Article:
How space technology helps emergency personnel respond to disasters
When people hear about space technology, they may first think about satellite-powered GPS services or live-streamed rocket launches.
But space technologies are also being used in innovative ways, such as providing data to assist emergency response agencies. Emergency response agencies have used satellites and aerial imagery for several years, but advanced sensor technology – combined with on-board analytics and artificial intelligence – enable modern satellites to capture real-time ground images with incredible detail.
With these detailed images, satellites can give first responders a level of visibility and situational awareness that isn’t available from other forms of monitoring or reconnaissance. In recent years, new satellites have been able to provide weather and storm damage detail that wasn’t previously available.
In November 2016, the U.S. government launched the GOES-16 Geostationary Operational Environmental Satellite, with the goal of giving forecasters more detailed weather maps. The National Oceanic and Atmospheric Administration (NOAA) began using the satellite to track hurricanes and tornadoes shortly after the launch.
Since then, U.S. agencies have been using satellite imagery to give emergency response agencies detailed, up-to-date information on several types of natural disasters.
Responding to hurricanes
One recent example comes from Hurricane Dorian, which hit the Bahamas in early September 2019. After the hurricane, NASA created and supplied a satellite-generated damage assessment map to emergency response organizations.
The damage assessment map used satellite data from the European Union’s Sentinel-1 Copernicus program to identify areas that were most damaged by the storm, NASA said. The Advanced Rapid Imaging and Analysis team at NASA’s Jet Propulsion Laboratory created the map by collaborating with the European Space Agency, the California Institute of Technology and the Earth Observatory of Singapore.
Additionally, at the request of the State Department and the Department of Defense, the National Geospatial-Intelligence Agency (NGA) created an unclassified web portal to provide geospatial support for areas affected by the hurricane. NGA supports humanitarian and disaster relief efforts by working directly with the lead federal agencies responding to fires, floods, earthquakes, landslides, hurricanes or other natural or manmade disasters, the agency said.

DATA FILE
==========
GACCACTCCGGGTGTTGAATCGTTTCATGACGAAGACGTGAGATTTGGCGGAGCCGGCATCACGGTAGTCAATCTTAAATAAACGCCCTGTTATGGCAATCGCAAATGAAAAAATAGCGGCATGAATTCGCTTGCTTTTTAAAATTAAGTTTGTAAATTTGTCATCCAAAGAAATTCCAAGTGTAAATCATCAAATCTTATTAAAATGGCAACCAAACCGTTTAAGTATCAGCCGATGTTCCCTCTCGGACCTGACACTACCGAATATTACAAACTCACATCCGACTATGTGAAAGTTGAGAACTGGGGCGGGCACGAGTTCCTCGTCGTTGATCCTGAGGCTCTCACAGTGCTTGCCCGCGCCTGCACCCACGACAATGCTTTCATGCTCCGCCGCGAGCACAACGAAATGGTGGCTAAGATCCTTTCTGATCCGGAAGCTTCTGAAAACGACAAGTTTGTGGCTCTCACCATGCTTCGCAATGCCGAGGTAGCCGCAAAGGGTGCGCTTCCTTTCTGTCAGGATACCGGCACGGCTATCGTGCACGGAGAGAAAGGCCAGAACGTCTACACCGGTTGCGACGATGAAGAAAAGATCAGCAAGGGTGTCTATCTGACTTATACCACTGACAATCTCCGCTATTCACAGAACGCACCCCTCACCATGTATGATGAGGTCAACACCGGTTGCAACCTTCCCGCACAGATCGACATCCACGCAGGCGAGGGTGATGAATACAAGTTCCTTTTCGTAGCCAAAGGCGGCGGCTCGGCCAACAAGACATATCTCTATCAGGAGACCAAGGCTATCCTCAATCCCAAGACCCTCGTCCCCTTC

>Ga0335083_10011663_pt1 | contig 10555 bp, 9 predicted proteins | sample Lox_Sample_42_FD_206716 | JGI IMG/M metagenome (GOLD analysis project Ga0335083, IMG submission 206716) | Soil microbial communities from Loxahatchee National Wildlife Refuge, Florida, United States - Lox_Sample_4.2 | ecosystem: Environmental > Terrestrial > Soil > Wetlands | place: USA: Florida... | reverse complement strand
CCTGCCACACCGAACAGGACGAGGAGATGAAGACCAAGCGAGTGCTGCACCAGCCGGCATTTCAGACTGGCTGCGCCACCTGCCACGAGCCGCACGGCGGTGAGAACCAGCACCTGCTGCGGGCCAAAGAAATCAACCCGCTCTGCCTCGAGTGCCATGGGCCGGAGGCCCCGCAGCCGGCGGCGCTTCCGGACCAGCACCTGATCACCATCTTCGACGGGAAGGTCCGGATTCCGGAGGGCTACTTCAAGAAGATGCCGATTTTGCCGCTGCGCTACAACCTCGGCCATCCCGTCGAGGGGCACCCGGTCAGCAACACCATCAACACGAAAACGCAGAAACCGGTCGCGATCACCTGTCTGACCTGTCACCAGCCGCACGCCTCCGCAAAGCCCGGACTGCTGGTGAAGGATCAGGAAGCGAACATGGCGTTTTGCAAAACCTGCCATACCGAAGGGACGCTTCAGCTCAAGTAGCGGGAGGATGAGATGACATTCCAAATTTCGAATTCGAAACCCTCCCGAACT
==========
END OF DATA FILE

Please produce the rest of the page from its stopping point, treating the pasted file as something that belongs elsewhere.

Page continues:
Fighting forest fires
Meanwhile, NASA and NOAA are operating a constellation of satellites that, combined with a fleet of airplanes from the U.S. Forest Service, help detect and map the size and impact of forest fires.
The satellite data helps firefighting agencies make better decisions in life-or-death situations like sending smokejumpers to a site or evacuating an area when a fire spreads, NASA says.
The Visible Infrared Imaging Radiometer Suite, or VIIRS, flies on the Joint Polar Satellite System’s NOAA/NASA Suomi-NPP and NOAA-20 satellites, and represents the latest satellite-based fire-detection technology available, NASA says.
The MODIS instrument mapped fires and burn scars with an accuracy that far surpassed AVHRR. And after nearly 20 years in orbit, the optical and thermal bands on MODIS, which detect reflected and radiated energy, continue to provide daytime visible imagery and night-time information on active fires.
The VIIRS imager band has a high spatial resolution, at 375 meters per pixel, allowing it to detect small, low-temperature fires. VIIRS also has nighttime fire detection capabilities and can measure low-intensity light from fledgling fires.
Back in 2017, researchers also targeted tsunamis. Scientists at NASA’s Jet Propulsion Laboratory and Sapienza University in Rome designed a tsunami detection system called VARION, using satellites to detect disturbances in Earth’s ionosphere caused by the tidal waves.
GPS signals can detect when a tsunami’s waves compress the air around them, which alters the electron density in the ionosphere. The researchers were able to incorporate the VARION algorithm into about 230 Global Navigation Satellite Systems around the world that collect data from several satellite constellations.
In addition to government and international agencies, the nonprofit Universities Space Research Association’s new Earth from Space Institute is designed specifically to help people prepare for, and recover from, disasters. Miguel Román, the institute’s director, told Space.com he wants to focus on climate change impacts and on helping communities best defend against natural disasters.
Doug Postman is the senior vice president of space & airborne engineering at Centauri.